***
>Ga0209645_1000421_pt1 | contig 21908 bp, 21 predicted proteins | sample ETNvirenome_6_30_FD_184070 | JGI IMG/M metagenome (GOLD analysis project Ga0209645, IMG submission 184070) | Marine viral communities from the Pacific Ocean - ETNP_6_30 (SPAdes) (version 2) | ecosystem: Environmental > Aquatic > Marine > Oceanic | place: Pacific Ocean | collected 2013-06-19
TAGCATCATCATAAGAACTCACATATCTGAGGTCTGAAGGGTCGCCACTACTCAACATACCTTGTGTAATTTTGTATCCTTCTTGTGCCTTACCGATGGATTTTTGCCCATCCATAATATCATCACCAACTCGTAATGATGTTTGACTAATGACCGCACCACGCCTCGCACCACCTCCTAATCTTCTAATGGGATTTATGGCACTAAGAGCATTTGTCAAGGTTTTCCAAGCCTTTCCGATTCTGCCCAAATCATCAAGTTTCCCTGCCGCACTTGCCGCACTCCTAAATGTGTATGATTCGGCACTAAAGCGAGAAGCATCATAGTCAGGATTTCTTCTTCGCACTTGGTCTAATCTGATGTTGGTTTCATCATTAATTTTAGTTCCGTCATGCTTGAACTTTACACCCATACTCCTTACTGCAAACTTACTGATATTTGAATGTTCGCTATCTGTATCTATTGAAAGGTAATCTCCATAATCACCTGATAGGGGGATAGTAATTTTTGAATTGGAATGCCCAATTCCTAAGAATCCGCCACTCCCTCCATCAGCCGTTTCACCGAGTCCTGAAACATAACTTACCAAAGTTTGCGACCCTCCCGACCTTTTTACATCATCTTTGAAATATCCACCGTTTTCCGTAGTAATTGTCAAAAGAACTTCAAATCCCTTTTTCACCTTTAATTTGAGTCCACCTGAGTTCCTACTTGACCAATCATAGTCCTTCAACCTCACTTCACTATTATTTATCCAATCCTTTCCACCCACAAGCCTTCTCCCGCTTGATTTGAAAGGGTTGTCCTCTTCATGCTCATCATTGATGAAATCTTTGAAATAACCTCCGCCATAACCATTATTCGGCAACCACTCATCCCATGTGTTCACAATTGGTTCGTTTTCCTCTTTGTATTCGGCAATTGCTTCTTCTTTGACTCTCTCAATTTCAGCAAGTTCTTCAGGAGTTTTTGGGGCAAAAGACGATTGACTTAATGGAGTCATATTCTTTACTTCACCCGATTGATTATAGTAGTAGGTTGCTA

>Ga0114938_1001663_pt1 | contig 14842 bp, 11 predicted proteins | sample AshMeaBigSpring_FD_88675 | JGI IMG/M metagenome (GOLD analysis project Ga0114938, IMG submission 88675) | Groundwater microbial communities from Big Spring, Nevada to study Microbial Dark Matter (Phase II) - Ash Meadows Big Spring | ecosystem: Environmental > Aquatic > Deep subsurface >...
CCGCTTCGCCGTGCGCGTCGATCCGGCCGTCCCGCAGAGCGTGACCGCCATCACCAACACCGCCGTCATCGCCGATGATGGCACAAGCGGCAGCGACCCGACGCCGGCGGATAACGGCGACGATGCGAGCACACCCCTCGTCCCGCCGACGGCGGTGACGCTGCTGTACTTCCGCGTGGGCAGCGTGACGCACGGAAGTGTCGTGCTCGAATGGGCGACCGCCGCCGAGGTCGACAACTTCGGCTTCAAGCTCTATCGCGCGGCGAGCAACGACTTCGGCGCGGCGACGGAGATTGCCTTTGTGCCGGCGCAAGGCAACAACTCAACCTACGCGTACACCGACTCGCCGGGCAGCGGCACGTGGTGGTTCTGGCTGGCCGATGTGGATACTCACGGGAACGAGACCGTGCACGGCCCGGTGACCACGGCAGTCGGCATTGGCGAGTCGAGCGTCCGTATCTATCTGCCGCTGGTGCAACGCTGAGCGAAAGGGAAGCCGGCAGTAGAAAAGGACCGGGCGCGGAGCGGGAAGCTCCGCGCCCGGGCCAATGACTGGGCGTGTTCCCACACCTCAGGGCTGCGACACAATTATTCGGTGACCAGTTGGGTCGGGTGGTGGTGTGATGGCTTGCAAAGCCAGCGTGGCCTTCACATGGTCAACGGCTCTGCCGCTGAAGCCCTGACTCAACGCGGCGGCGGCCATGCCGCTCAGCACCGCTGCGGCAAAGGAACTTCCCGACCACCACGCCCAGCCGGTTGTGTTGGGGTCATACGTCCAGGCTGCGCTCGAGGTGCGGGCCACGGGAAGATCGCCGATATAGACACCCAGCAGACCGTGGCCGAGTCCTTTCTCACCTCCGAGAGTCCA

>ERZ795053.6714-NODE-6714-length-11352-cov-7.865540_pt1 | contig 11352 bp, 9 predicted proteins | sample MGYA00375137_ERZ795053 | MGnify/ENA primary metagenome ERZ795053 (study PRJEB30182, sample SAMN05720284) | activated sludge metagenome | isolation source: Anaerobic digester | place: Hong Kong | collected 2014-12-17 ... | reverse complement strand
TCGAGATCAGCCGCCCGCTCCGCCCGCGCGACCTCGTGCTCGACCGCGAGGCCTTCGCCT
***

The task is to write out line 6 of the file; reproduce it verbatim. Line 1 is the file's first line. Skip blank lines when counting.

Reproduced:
TCGAGATCAGCCGCCCGCTCCGCCCGCGCGACCTCGTGCTCGACCGCGAGGCCTTCGCCT